We were incredibly touched at the opening of our photo exhibition this year. The exhibition was the culmination of this newspaper’s 20th anniversary celebrations, and we had been in fact preparing for it for all these 20 years. Like pieces of colored glass, these photos make up a mosaic of independent Ukraine, showing this country as it was growing up, dreaming and getting disappointed, toiling, resting, and struggling.
The opening of the photo exhibition was labeled a major event by the media. The halls of the Lavra Gallery were crowded by journalists, politicians, scholars, and businesspeople. People pictured in the photos came as well, among them soldiers, students, and cadets. Emotions ran high as people cried, laughed, fraternized, kissed, and argued in front of particularly poignant photos. To lighten the mood, the event was accompanied by classical music pieces performed by the Anima quartet of Lysenko Kyiv Specialized Music Secondary Boarding School.
The public demand is there for the “Family Album of Ukraine,” which we have created. People appreciate our accents. The tragic, ironic, and joyful moments pictured in these photos reflect our life, which comes in different colors, but most importantly, it continues. The country is changing.
THE WINNER OF THE “WORLD THROUGH THE EYES OF CHILDREN” CONTEST, ANDRII TSYHANCHUK FROM CHERNIVTSI, RECEIVES THE AWARD FROM FIRST LADY OF UKRAINE MARYNA POROSHENKO
The first photo contest took place in 1999, when the independent Ukraine was just eight years old. To visualize the changes that have happened since, we have added to the exhibition a separate display of winners of previous contests. They range from a miner with a shoulder tattoo reading “Drive me, but know where to stop!” to a soldier with the “Freedom or death” tattoo. A photo of an orphanage sits side by side with the joyous Wedding for the Entire Village. A Maidan desperado’s portrait is shown beside those of judges who shyly peer into papers. If someone finds it hard to read voluminous books or analytical articles, we invite them to “read” photos instead.
THE GOLD OF EMOTIONS
The children’s photos always have more positive images, light and laughter in them. This year’s “World through the Eyes of Children” contest was won by 15-year-old Andrii Tsyhanchuk from Chernivtsi. By the way, he received the award from First Lady of Ukraine Maryna Poroshenko. When the first lady was selecting the winner, she was unable to choose among two works – A Regatta and I Have Golden Hair like Ears of Grain. And then it turned out that the two had the same author.
Tsyhanchuk is very serious and taciturn, but his pictures reflect a lot of joy of life. The young man has been doing photography for about a year and has already decided that he will become a professional photographer. He participates in our photo contest for the first time. His photography instructor Mykola was the one to suggest that he submit the works, and he helped to select them as well.
THE GOLDEN DEN PRIZE OF PRIZES WENT TO YEVHEN MALOLIETKA’S PHILOSOPHICAL PHOTO THE STARRY HEAVENS ABOVE US AND THE MORAL LAW WITHIN US AND THE GRAND PRIX WENT TO OLEKSII FURMAN’S CYCLE “LIFE AFTER THE INJURY”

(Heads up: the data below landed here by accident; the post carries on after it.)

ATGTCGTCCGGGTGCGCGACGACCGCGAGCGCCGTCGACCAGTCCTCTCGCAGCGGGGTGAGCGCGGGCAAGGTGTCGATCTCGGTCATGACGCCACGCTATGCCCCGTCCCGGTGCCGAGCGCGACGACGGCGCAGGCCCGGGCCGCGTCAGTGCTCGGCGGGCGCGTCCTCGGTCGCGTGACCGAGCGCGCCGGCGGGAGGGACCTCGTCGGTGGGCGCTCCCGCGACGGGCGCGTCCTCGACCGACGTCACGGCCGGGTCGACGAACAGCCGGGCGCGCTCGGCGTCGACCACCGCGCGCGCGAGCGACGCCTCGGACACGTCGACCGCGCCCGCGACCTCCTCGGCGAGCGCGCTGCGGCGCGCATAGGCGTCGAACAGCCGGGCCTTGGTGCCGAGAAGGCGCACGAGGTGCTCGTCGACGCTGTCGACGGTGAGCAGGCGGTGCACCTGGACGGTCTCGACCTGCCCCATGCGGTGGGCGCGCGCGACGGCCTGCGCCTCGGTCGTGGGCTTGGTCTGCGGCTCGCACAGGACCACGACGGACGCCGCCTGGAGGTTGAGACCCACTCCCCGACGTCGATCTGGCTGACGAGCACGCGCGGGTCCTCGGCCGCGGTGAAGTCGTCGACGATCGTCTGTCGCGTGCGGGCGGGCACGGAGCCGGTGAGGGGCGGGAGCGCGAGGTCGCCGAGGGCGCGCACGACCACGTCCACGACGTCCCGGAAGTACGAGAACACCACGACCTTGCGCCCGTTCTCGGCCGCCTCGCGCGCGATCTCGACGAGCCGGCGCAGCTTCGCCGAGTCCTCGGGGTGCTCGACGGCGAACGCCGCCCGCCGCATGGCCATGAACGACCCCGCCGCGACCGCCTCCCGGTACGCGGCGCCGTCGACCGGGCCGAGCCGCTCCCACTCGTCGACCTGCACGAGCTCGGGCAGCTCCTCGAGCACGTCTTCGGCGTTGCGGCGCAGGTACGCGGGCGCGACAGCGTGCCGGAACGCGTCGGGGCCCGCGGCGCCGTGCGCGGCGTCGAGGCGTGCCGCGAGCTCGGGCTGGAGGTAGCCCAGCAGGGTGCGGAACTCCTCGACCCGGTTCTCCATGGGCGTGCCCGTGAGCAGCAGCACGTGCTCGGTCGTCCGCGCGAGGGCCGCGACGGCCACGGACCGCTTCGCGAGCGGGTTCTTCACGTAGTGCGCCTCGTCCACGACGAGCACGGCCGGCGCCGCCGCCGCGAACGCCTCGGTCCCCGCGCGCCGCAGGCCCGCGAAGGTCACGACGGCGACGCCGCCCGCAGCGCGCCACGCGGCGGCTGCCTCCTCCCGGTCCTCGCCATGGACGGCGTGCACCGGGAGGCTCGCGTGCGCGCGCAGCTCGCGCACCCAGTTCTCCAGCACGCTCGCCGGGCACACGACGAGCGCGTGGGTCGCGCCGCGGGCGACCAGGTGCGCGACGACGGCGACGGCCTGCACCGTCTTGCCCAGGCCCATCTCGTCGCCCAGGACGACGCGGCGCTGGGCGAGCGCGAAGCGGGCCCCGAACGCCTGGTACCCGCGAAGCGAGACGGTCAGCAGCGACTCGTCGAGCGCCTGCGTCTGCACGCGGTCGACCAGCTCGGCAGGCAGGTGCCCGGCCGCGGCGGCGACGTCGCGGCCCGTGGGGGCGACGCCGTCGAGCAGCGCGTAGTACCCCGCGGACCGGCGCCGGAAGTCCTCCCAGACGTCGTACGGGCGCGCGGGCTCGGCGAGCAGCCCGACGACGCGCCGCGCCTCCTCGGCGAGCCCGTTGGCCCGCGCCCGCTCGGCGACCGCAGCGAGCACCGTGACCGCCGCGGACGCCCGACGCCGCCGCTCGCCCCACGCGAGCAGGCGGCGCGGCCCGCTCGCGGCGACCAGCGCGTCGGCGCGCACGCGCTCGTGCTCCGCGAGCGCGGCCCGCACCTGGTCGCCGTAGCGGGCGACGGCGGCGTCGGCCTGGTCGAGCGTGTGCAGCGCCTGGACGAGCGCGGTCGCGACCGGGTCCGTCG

Our youngest winner likes to do portraits. He says they come out the best. While at the exhibition, Tsyhanchuk stared a lot at the photos of soldiers, who were shown at the front as well as with their families. “I think I will also do such works when I grow up,” the lad told us.
A PHILOSOPHICAL ACCENT
Every work that wins the Golden Den Prize of Prizes always sends an important message to society. Let us recall that this award was established by Den in its capacity as the founder of the photo contest. This year’s Prize of Prizes went to Yevhen Malolietka’s philosophical photo The Starry Heavens above Us and the Moral Law within Us. The winner received an award specially created by the jewelry studio Hararuk and a gift certificate granting a free stay at the Bukovel tourist facility.
PHOTOGRAPHER NATALIA SHAROMOVA (PICTURED WITH HER SON) HAS BEEN TAKING PART AND RECEIVING PRIZES IN OUR COMPETITION FOR SEVERAL YEARS. THIS TIME NATALIA’S “HARVEST” IS SIX AWARDS!
“We awarded the Golden Den to the work that emphasizes: amid the dramatic events of our time, we must not forget the starry heavens above us and the moral law within us. We appreciate philosophers as well as photographers who take extraordinary and in-depth view of the world which involves implied meanings and overarching objectives,” Den’s editor-in-chief, founder and chairperson of the jury of the photo contest Larysa Ivshyna said when commenting on this choice.
Malolietka’s victory was not his first one. He was awarded the Prize of Prizes in 2012 for the work Help the Child. In 2013, the photographer received the Grand Prix of our photo contest for the picture Portrait against a Highland Backdrop. Each year, he submits to the contest a lot of different pictures, many showing the war in the Donbas, but they include sketches of civilian life and landscapes of exotic countries as well. Malolietka treats photography as a lofty art. During the awards ceremony, he said himself: “Den’s exhibition performs a very important function as it teaches people good taste in photo art.”